- The Washington Times - Tuesday, July 8, 2003

BAGHDAD — L. Paul Bremer, the top U.S. administrator in Iraq, yesterday hailed the opening of the Interim City Advisory Council in Baghdad as a major step toward local and national government.

He also saluted the courage of the 37 delegates, selected in a process that began in May with the formation of 88 local councils in the city of 5 million.

Mr. Bremer praised the councilors’ “courage, perseverance and self-confidence … at a time when malicious people pose a threat.”

The councilors agreed to take up their posts amid burgeoning threats against Iraqis who cooperate with the coalition. The threats were underscored by the killing last week of seven Iraqi police recruits in the nearby town of Ramadi.

“It is perhaps the most important day for Baghdad since 9 April, when coalition forces liberated you,” Mr. Bremer said in a chandeliered room inside the city’s municipal compound, which remains blackened by postwar looting and burning.

Reflecting increased security fears in the capital, numerous Humvees and armored vehicles ringed the compound as helicopters buzzed overhead.

M-16 machine-gun-toting plainclothed sharpshooters surveyed proceedings warily from the meeting-room floor and its balcony.

The Baghdad council was one of two convened yesterday. The other was in the southern Shi’ite city of Najaf where the mayor was fired last week.

The councils — which join other municipal governments with limited powers emerging around Iraq — are expected to act as a proving ground for national leaders, as the United States tries to lay the ground for a quick transition to democracy.

U.S. advisers also announced an initial economic agenda, including establishment of an independent Iraqi central bank, and plans to rid the country of bank notes bearing the image of Saddam Hussein — after printing millions of new notes last month.

The councilors appeared to relish a heady taste of organized democracy after long being cowed by Saddam’s draconian one-party rule.

The first order of business was to call for census in Baghdad, in the belief that it would increase the representation from their respective neighborhoods.

They ended with a lengthy argument over the date of the next meeting.

At one point, the council presented Mr. Bremer with a wooden gavel and a block on which to strike it.

“The objects represent a symbol of law and order that we all crave,” council Chairman Khaled Basher Mirza said to loud applause.

“The strength of the council lies in its community roots,” he said.

The council has six women — unusual in Iraq’s male-dominated society — including Deputy Chairman Siham Hattab Hamdan, who wore a light-brown head scarf.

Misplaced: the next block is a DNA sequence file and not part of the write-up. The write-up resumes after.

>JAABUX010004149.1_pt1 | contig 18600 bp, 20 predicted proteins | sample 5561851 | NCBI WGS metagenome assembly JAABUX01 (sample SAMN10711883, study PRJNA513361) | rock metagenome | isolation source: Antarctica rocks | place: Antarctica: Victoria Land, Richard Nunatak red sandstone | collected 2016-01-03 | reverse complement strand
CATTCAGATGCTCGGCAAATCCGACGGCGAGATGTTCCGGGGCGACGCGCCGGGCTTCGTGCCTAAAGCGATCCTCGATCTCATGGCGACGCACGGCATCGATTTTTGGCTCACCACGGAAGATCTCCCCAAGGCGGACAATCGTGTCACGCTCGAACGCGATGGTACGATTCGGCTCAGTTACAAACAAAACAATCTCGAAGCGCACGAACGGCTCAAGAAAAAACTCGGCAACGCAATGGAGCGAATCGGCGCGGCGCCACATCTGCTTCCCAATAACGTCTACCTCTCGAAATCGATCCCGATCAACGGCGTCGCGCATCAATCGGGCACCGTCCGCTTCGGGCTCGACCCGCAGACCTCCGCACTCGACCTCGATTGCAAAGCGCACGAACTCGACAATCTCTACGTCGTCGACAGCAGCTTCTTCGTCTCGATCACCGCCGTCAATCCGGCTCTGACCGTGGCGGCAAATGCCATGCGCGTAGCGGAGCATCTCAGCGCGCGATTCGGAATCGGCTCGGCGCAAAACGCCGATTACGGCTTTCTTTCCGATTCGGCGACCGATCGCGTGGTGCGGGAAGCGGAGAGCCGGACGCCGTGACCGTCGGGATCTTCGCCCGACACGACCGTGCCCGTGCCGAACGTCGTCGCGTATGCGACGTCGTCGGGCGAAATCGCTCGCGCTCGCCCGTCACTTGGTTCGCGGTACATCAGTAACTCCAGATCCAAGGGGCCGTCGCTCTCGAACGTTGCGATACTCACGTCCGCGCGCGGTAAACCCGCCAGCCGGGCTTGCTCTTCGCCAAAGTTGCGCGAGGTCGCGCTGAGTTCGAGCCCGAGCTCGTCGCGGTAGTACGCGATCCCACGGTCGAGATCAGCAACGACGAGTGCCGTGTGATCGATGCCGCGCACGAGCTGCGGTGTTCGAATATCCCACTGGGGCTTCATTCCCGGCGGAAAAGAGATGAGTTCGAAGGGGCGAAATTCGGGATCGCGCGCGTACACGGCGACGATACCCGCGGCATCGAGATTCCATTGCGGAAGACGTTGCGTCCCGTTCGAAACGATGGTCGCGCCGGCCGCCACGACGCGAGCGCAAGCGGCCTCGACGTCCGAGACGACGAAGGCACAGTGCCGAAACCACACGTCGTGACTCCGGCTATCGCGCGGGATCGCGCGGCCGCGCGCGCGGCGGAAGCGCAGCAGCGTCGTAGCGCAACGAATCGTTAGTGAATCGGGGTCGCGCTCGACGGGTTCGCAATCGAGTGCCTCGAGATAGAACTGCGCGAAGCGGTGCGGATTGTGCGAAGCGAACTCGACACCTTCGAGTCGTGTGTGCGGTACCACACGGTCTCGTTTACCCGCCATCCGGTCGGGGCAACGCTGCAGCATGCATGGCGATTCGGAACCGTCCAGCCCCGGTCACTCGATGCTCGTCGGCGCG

The project has been financed by the U.S. Agency for International Development (USAID), which has invested $7.9 million so far with the stated goal of “encouraging Iraqi participation in public decision making and stimulating local initiatives.”

The newly elected City Council in Najaf held its first meeting yesterday, with a U.S. commander telling the representatives they must express the views of their constituents, not just their own.

The meeting came a week after U.S. forces arrested the city’s mayor. The arrest, after Iraqi prosecutors charged the mayor with corruption, pleased Najaf residents, who accused him of being a member of Saddam’s Ba’ath Party because of his military background.

Mr. Bremer told the Baghdad councilors in his inaugural address that their powers would be advisory — until a nationwide referendum in a few months validated an Iraqi-designed constitution, followed by the establishment of fully elected councils in each city.

Still, the council’s establishment partially answers complaints that Iraqis so far have been excluded from decisions affecting their country, shattered after three wars in the past 23 years.

“We started off by handing out fliers on street corners or at mosques trying to get someone’s attention,” recalled Lt. Col. Jerry Wilson, an Army civil affairs specialist.

He had been joined in canvassing by Lt. Col. Joe Rice, a 5th Corps officer.

The officers recalled the early meetings while organizing councils for 88 districts in Baghdad. The early sessions sometimes were held in classrooms with large adults crammed into tiny wooden desks.

In one case, they met in a bunker two stories underground, illuminated by a single light bulb that went out as power failed.

The local councils chose representatives for nine Baghdad districts.

The people turned out to be “very smart, very hungry and very afraid,” Col. Wilson said.

“At first very few turned out,” said Amal Rassam, an Iraqi anthropologist at New York City University who is working with coalition officials in Baghdad.

“They didn’t see the relevance,” she said. “They thought democracy was less urgent than getting electricity, water and above all jobs and security.

“But very fast, they realized that their voice on just these issues could be heard, and they could make things happen,” Ms. Rassam said.

After a modest beginning, each of the 88 local councils began attracting hundreds of people to its meetings.

Many Iraqis, irate at the U.S.-led occupation, which has been bedeviled by power outages and interruptions of other basic services, rushed to join up after discovering the community councils were up and running.

“We opened a very emotional cork,” Col. Wilson said. “It’s absolutely new for them… we act referees, explainers, arbitrators and coaches.”

The community councils in turn have elected delegates to nine regional councils, from which the city council was chosen.

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